This sponsored post is produced by Jason Seldon, the founder and CEO of P4RC.
In recent years, GamesBeat has published numerous articles about the rising costs of user acquisition and the challenges involved in retaining and monetizing these users. One such article quoted a study, which concluded that on average, players must use an app at least 10 times before making an in-app purchase. The article went on to add that 26 percent of apps are used only once. Aside from just creating a great game that is naturally retentive, which is no easy feat for any developer, a number of tools are available for developers to attempt to overcome these retention challenges.
When used properly, a game’s in-app currency is a powerful tool to incentivize retention. For example, many developers liberally grant hard currency in early game sessions and later run in-game events or promotions that reward players with additional currency as a means of driving retention. Additionally, many employ monetization platforms that reward players with in-app currency in exchange for taking certain marketing actions. The challenge with such strategies, however, is to avoid upsetting the balance of the game’s economy. By providing additional currency through these mechanisms, they may delay the loss of some players, but they may also cannibalize their sales of virtual goods. By inflating the supply side of the economy, they run the risk of increasing retention at the cost of diluting average revenue per daily active user (ARPDAU). So there is a real cost to this form of retention, and finding the right balance is the key.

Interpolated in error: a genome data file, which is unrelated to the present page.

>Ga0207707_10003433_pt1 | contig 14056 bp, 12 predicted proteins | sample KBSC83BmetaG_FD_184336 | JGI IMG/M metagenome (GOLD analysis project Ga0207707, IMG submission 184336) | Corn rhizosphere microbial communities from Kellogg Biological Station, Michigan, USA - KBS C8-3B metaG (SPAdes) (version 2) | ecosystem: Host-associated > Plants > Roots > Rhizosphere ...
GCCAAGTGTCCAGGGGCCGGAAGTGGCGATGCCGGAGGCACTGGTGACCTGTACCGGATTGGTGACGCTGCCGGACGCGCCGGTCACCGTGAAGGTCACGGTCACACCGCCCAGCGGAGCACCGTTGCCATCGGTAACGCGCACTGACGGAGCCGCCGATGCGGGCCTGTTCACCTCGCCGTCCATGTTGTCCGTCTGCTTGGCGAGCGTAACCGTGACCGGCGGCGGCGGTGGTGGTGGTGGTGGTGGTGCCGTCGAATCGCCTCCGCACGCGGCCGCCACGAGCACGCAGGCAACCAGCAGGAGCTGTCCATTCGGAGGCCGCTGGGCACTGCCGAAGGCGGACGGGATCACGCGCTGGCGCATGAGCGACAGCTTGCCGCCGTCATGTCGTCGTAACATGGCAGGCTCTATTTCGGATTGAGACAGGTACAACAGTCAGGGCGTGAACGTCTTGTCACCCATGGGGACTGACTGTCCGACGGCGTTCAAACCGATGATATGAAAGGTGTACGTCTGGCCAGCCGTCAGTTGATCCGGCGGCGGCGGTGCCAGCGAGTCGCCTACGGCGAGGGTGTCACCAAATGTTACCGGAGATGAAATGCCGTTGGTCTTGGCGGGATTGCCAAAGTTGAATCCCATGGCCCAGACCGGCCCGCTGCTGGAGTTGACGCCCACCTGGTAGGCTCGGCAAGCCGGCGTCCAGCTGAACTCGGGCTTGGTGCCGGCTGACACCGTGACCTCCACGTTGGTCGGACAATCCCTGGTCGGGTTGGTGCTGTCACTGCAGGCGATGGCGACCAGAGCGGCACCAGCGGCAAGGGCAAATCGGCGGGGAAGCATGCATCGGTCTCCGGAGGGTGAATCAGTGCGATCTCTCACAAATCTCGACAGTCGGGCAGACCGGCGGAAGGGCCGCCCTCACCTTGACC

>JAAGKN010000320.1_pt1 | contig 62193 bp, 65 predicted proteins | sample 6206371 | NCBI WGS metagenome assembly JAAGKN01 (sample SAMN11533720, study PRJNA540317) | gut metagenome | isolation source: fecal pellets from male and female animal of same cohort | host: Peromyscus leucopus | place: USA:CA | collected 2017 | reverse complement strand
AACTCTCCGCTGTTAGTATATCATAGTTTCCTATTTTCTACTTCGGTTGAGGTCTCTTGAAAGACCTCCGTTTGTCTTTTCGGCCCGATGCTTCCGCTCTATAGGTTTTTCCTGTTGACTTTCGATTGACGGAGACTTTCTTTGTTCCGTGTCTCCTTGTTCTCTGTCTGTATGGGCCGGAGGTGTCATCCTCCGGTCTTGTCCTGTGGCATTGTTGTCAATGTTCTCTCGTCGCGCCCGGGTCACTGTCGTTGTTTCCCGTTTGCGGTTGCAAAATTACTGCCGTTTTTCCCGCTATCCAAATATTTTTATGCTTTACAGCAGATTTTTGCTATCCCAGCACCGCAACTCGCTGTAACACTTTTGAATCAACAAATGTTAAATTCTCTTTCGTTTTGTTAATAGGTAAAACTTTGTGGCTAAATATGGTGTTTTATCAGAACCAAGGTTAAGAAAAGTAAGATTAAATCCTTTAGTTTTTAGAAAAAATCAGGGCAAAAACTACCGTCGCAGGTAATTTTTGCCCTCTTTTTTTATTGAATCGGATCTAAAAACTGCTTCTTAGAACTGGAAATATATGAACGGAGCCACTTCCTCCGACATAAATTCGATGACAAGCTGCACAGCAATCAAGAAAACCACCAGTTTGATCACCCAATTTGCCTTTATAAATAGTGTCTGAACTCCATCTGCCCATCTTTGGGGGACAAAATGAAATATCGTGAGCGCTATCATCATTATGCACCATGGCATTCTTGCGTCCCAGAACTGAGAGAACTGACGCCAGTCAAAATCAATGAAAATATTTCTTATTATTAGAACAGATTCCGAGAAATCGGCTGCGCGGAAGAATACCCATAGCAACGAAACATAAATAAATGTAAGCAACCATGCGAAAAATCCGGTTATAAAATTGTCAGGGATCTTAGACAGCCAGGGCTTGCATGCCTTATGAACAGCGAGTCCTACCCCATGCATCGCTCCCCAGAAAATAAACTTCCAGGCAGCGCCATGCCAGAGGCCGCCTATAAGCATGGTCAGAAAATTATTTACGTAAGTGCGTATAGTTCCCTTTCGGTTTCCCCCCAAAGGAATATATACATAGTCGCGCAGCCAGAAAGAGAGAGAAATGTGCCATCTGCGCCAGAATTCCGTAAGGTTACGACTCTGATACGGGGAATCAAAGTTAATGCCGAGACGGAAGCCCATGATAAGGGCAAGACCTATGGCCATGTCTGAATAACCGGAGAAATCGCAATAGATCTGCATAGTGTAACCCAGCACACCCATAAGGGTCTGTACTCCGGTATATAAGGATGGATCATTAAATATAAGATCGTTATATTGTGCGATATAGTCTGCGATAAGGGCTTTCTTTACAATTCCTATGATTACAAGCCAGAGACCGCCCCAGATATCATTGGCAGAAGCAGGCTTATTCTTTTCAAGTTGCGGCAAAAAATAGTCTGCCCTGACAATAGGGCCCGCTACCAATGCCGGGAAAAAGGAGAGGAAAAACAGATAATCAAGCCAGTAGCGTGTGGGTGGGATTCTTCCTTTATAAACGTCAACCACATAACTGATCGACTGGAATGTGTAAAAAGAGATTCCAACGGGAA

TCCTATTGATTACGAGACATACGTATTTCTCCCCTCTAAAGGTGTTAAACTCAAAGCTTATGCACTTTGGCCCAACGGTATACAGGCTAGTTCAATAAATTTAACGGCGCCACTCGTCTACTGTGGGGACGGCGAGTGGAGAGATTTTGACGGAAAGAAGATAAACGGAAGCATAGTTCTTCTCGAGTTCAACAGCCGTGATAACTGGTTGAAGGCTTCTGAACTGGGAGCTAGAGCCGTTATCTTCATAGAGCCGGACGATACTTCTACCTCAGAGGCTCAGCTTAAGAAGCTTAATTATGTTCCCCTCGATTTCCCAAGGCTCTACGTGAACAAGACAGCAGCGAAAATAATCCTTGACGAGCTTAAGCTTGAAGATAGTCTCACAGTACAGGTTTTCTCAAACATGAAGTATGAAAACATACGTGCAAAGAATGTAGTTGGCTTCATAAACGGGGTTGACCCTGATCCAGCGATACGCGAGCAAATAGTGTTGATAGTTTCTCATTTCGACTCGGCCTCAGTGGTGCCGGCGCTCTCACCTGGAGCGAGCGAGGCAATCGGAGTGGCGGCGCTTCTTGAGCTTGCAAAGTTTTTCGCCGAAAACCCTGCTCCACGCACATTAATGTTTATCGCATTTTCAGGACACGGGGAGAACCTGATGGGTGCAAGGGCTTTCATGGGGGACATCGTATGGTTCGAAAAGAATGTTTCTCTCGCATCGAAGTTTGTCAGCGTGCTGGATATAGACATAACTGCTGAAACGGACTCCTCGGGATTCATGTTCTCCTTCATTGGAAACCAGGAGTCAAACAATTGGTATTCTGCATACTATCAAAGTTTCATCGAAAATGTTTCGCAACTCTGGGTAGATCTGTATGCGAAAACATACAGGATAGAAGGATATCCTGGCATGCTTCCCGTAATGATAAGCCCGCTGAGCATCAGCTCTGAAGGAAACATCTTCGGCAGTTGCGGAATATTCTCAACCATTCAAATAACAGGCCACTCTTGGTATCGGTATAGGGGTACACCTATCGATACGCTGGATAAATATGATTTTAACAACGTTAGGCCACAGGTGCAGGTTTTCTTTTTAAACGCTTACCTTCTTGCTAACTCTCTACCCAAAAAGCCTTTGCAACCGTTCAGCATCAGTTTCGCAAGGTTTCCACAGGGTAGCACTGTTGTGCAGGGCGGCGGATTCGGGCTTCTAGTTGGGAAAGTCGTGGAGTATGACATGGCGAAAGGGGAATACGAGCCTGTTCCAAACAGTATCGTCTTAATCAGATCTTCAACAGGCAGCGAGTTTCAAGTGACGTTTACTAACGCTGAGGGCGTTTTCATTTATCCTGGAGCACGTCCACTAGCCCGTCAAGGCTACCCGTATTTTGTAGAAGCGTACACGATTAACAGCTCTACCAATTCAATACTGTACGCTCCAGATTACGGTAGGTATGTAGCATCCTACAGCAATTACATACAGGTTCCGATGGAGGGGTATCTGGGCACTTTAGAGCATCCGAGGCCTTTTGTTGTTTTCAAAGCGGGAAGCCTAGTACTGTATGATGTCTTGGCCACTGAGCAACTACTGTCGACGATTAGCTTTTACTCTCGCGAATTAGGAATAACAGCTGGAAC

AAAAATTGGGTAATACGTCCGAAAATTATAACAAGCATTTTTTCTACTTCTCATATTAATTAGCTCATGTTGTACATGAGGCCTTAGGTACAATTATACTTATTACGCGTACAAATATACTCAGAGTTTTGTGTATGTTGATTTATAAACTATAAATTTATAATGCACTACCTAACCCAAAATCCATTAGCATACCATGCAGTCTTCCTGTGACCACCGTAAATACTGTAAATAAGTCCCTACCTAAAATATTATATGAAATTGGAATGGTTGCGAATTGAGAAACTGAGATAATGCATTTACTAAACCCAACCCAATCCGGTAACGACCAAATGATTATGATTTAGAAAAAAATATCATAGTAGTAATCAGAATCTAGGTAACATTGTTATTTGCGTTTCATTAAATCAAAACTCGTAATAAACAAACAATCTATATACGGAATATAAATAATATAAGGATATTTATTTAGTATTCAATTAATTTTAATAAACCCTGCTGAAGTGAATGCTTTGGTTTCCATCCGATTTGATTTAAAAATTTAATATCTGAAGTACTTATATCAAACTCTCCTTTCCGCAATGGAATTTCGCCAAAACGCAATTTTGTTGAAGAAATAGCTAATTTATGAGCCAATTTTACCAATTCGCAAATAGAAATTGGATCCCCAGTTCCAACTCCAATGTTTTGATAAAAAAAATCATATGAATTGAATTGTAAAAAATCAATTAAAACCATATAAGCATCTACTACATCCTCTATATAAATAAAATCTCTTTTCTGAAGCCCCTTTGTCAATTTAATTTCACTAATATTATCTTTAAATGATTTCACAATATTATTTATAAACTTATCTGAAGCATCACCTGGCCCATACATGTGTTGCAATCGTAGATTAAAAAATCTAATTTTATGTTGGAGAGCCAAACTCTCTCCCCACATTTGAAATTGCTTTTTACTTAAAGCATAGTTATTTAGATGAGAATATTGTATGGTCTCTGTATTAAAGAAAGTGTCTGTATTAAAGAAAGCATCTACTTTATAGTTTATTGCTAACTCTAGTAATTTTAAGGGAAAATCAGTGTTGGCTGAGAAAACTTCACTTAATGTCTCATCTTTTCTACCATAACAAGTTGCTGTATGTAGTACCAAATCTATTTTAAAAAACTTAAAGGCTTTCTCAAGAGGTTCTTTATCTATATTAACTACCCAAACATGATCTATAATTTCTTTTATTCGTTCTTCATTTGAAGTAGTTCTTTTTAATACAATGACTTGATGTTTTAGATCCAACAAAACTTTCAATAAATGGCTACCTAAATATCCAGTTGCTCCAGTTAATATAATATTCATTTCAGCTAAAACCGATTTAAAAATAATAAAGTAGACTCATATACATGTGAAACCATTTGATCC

Another mechanism for retention involves implementing a loyalty program that isn’t tied to the game’s in-app currency. One example is P4RC’s loyalty platform. Similar to frequent flyer programs that airlines use to build loyalty, P4RC enables players to earn loyalty points for gameplay that can be redeemed for real-world rewards. As retention is often a function of progress toward a goal, P4RC enables players to constantly progress toward a goal of earning rewards that they can use outside the game. As a result, developers have seen significant boosts in player retention, with the likelihood of users playing 10 or more days in a 30-day period increasing by as much as tenfold for games on P4RC’s network.
Regardless of the mechanism used to drive retention, game makers have a clear need to shift focus toward retaining the users they have. By all indications, user acquisition costs will continue to rise for the foreseeable future. As the more prominent publishers and developers continue to outspend smaller competitors and drive up user acquisition costs across the board, developers need to make the most of each user they do acquire in order to maximize player lifetime values (LTVs). This not only provides better margins per user acquired, but it also affords developers the capability to profitably acquire players that were previously out of reach.
Jason Seldon is the founder and CEO of P4RC, a player engagement platform for mobile games. Prior to founding P4RC, Seldon was the founder and CEO of Eye Interactive, a publisher of mobile games for iOS and Android, including top charting titles such as Tap Rocket, Zombie Sam, and Stop Those Fish. Prior to Eye Interactive, Seldon held operational leadership roles with companies such as MGM and Disney.
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